This is the quote projected onto the screen in front of us at the start of Floating and so begins the 90-minute story of Hugh Hughes and his excellent adventure. This excellent adventure is a story that like all personal truths is a combination of memory and imagination where Hugh recounts his experience living on the Welsh island of Anglesey.
Hugh tells his story along with his sidekick Sioned Rowlands - who plays the three other central characters in the story - all the while running around stage operating the various modes of multimedia, from old-school slide projector to power point, that are all part of the storytelling process. This includes a particularly funny sequence where she tries to re-enact Hugh's swimming from the island of Anglesey to the Welsh mainland by ferociously bobbing her head up and down in a tub of water.
It’s one of the those moments that has to be experienced to be explained. Like when you tell a funny story of something that happened to you to another person who wasn’t there and they kind of sit there and look at you with a blank face. Yes, they might find your story amusing but they weren’t there to experience it. So, that particularly funny moment inevitably becomes an inside joke between you and whoever was there with you during that moment.
This is exactly, what I believe happens every night during Floating. The audience together with Hugh and Sioned become party to one giant inside joke that will only exist on that night between those people. You could go see Floating every night of the run and every night what happens between the audience and the performers will be an experience not to be repeated.
I can easily tell you that my face and side actually hurt at one point because I was laughing so hard but it won’t mean a thing to you unless you go see it because most of hilarity of this production comes out of Hugh’s honest and open interaction with the audience. Through his attempt to create connections.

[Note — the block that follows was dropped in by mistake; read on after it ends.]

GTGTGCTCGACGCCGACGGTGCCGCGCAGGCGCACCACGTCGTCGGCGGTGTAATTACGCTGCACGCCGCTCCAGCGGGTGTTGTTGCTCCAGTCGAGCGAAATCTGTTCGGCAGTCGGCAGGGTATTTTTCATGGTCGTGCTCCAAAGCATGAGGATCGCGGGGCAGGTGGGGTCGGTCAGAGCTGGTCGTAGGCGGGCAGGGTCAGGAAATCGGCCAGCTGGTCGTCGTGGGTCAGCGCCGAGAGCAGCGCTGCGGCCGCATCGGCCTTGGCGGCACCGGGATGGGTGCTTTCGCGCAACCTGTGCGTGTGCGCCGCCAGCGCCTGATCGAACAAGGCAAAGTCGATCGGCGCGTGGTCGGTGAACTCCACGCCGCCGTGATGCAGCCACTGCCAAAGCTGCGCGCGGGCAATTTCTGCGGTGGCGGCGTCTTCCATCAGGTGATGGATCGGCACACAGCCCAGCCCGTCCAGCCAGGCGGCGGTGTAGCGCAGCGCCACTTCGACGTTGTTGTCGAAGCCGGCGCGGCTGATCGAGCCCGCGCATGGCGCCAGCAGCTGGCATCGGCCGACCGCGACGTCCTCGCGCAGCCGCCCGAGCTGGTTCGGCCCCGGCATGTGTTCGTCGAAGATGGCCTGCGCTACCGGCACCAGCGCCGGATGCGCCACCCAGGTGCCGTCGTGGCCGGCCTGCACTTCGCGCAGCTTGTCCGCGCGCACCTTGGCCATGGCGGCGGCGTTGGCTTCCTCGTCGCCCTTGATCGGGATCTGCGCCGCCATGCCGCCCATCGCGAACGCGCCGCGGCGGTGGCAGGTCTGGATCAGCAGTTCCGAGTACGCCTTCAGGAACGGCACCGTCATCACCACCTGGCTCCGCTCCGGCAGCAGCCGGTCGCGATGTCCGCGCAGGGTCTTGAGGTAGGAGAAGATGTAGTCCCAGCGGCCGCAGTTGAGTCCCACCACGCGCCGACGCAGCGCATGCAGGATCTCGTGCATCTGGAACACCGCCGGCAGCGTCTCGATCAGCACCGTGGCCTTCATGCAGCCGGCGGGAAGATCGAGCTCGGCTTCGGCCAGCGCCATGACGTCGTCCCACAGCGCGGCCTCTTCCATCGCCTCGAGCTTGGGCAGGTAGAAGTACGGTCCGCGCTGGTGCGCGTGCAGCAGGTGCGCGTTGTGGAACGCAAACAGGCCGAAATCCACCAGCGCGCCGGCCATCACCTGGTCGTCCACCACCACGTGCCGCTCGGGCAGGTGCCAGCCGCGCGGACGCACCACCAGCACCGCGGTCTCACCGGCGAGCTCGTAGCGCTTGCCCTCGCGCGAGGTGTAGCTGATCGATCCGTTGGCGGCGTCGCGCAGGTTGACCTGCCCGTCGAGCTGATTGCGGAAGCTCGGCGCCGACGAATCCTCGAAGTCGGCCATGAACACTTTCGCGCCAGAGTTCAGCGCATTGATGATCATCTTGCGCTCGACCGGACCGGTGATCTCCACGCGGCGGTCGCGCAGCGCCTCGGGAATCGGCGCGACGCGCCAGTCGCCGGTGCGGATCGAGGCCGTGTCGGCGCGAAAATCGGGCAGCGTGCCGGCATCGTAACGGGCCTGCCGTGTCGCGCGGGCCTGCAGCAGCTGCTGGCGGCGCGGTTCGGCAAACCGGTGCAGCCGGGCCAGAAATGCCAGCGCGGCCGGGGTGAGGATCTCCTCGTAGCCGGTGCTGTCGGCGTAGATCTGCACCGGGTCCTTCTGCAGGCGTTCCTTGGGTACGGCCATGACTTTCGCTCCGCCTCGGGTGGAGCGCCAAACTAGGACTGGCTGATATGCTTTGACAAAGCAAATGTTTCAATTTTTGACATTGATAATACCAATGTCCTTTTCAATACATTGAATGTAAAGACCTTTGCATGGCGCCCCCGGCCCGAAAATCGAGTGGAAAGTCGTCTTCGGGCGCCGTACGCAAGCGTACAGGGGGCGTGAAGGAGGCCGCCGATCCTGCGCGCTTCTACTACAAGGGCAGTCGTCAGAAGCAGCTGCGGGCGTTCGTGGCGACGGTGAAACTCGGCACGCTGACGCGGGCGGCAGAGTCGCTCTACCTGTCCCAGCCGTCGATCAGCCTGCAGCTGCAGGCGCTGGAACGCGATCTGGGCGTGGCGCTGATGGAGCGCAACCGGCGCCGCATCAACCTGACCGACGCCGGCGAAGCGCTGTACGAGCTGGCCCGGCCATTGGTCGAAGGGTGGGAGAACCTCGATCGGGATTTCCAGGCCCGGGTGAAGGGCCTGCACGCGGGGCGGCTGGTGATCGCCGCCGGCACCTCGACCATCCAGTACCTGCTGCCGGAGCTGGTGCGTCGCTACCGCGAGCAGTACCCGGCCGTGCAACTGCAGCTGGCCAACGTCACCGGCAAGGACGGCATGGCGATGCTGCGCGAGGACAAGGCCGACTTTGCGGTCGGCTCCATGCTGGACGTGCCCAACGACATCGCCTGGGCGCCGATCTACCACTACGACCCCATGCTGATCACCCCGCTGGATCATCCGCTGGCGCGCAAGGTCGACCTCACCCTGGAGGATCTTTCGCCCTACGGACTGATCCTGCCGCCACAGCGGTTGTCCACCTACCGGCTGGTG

And, through his attempt to create connections with each and every one of us as audience members, we in turn create connections with other audience members. This connection between us all, performer to audience and audience to audience, in the confines of the four walls of the theatre re-affirms for us that sense of community. The sense that we were all part of something special and unique.
I definitely left the performance after last night's Opening feeling as though whatever just happened back in that theatre was something I have never experienced before. It was truly a unique and special moment. And, honestly, it was also just plain funny. You’ll know what I’m talking about if you go see it and get to the part where Hugh gets into his swimsuit and invites the rest of us in the audience to undress as well.
All I really have left to say is that I encourage you to go see Floating so that you too can be part of the inside joke. Because me trying to tell you how funny it is just won’t cut it. You need to have been there.
A Hoipolloi production, created & performed by Hugh Hughes and Sioned Rowlands, Floating will play at the Arts Club New Revue Stage as part of the PuSh Festival until February 5th. Performances run nightly at 8pm (Tuesday’s 7:30pm) except for Sundays with Matinee performances on Wednesday and Saturday at 2pm. A post-show talkback lead by Veda Hille will take place on Tuesday, January 25th.
(photos courtesy of the PuSh Festival)